Fish swap night life for Sea Life


A group of fish that have spent the last ten years at a Bournemouth night club are having drum and bass music piped into their quarantine tank at Brighton Sea Life Centre, which is to be their new home.

A giant gourami and two catfish – the largest a red-tailed catfish – have been moved to Brighton Sea Life centre after the club – Toko – received a revamp.

Kerry Perkins, a marine expert at the centre in Brighton, told The Sun: "They were at the club for so long that they obviously grew accustomed to the heavy bass and steady beat of dance music.

"They can now look forward to a much quieter life in a 7,000 litre tank, along with other species from the same part of the world but we thought they should be acclimatised gradually."
Fish experts believed that the gradual reduction of vibrations would help the fish to settle in and recently conducted research would suggest that fishes 'happiness' may be affected by the sounds they hear and are exposed to.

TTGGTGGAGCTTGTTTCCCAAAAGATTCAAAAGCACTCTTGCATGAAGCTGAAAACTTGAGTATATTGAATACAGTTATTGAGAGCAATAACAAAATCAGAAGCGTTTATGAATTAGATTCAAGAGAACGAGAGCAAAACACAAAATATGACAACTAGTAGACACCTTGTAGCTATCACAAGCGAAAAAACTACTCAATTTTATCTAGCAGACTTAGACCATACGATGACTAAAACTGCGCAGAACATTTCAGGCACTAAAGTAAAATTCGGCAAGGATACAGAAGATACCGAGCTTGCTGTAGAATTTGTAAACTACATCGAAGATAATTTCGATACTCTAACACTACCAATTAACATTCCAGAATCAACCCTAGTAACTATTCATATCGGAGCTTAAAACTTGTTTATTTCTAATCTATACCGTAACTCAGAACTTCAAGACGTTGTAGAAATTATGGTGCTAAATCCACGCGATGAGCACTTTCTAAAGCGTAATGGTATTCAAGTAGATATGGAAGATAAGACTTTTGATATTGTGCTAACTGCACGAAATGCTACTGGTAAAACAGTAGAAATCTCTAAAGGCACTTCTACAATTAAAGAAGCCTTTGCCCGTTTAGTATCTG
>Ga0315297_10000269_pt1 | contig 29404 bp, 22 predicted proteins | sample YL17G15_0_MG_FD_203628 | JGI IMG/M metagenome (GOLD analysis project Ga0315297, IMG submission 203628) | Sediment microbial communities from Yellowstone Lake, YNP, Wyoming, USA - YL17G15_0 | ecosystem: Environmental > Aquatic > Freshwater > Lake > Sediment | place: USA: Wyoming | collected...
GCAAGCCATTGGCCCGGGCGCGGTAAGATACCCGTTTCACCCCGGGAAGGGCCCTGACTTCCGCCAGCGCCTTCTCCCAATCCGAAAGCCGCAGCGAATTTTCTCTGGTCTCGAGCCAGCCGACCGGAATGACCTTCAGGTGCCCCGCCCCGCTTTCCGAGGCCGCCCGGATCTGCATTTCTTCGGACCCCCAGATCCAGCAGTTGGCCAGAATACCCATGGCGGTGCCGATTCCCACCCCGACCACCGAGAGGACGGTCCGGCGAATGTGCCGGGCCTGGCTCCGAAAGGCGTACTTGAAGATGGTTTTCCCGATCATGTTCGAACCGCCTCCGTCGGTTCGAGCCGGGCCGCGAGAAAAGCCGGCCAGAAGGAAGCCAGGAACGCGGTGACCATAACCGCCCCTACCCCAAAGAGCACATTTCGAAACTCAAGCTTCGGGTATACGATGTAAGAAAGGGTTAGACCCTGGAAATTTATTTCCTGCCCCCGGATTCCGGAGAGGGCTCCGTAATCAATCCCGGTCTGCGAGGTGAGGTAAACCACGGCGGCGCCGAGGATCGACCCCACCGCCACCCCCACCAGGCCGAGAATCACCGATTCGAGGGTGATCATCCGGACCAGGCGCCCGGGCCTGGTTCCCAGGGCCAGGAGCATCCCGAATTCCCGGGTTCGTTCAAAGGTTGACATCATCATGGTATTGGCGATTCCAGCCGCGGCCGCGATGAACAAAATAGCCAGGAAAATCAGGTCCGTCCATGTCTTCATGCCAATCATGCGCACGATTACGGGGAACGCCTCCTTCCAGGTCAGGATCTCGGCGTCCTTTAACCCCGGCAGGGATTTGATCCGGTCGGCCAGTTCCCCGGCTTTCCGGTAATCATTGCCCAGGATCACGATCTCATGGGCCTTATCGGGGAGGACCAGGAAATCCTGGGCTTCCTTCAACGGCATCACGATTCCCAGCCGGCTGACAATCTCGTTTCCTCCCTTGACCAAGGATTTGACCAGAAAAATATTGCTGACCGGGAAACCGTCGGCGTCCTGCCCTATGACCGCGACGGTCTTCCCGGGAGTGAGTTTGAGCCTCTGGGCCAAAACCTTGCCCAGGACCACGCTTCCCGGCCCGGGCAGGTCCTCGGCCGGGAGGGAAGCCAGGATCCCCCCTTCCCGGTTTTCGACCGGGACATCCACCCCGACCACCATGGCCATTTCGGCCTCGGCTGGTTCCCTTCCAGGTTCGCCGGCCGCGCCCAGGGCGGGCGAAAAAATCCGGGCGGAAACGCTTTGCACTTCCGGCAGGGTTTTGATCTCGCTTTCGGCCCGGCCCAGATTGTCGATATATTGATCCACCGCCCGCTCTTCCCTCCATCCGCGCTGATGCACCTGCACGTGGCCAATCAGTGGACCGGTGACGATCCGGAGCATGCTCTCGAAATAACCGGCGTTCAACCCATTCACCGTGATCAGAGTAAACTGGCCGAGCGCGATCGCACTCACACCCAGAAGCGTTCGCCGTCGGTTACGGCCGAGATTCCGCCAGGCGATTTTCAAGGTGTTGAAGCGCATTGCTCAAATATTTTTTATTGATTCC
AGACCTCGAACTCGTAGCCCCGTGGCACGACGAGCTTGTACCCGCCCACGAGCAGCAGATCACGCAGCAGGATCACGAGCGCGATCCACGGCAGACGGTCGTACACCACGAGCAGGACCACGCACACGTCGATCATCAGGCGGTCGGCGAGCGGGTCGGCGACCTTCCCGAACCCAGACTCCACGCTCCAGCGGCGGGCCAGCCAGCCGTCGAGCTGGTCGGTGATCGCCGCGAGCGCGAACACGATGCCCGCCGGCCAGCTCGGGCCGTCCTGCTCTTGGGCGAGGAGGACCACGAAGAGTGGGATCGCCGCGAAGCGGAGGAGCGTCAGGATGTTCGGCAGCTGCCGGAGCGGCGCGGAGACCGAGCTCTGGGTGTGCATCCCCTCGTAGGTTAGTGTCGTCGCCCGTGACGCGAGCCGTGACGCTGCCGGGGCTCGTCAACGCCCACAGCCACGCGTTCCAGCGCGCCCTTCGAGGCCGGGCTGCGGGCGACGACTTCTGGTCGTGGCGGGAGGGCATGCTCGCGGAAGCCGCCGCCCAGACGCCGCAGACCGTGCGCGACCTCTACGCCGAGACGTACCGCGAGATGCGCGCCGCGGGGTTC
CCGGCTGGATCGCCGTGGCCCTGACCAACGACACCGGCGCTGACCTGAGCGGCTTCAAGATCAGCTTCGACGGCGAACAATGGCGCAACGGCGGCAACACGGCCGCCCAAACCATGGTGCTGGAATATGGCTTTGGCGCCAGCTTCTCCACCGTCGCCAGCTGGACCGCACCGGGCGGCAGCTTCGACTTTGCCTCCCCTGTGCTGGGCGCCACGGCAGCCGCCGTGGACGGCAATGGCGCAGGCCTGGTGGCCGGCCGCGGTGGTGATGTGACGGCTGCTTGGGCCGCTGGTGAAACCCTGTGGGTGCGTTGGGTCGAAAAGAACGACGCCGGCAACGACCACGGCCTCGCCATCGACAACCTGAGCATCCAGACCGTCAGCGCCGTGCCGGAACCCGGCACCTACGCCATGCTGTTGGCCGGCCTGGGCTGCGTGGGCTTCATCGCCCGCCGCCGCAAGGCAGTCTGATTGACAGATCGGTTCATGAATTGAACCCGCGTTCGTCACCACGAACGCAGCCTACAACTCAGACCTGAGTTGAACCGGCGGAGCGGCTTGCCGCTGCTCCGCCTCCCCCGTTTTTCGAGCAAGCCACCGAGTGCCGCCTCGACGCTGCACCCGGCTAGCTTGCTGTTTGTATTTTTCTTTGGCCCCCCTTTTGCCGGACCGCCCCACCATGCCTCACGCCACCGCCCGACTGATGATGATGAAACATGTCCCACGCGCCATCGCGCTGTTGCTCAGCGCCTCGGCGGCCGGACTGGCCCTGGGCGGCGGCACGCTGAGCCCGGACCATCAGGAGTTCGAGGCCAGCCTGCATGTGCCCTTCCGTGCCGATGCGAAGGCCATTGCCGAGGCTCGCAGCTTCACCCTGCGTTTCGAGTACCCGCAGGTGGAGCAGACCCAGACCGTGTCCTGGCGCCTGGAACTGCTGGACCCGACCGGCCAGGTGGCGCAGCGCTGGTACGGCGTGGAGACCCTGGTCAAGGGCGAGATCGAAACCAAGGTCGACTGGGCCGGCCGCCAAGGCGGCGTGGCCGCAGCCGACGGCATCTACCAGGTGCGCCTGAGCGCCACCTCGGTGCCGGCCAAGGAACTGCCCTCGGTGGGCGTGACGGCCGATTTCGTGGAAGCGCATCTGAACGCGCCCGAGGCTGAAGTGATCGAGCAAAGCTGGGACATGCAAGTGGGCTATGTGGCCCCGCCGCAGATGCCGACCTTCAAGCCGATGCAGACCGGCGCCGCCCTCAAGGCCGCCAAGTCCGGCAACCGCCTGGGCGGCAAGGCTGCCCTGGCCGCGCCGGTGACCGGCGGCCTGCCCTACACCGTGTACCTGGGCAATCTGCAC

Practical Fishkeeping has already explored the idea that sounds are important to fish and can have an impact on their breeding and behaviour.

It is hoped the fish will thrive in their new home, though they will be missed by Toko’s staff.

Sea Life boss Max Leviston said: "In one way it’s quite fitting to be accommodating fish from a well known music venue.

"The Sea Life Centre building used to house the famous Florida Rooms; a concert room frequented by the likes of The Who back in the 60s."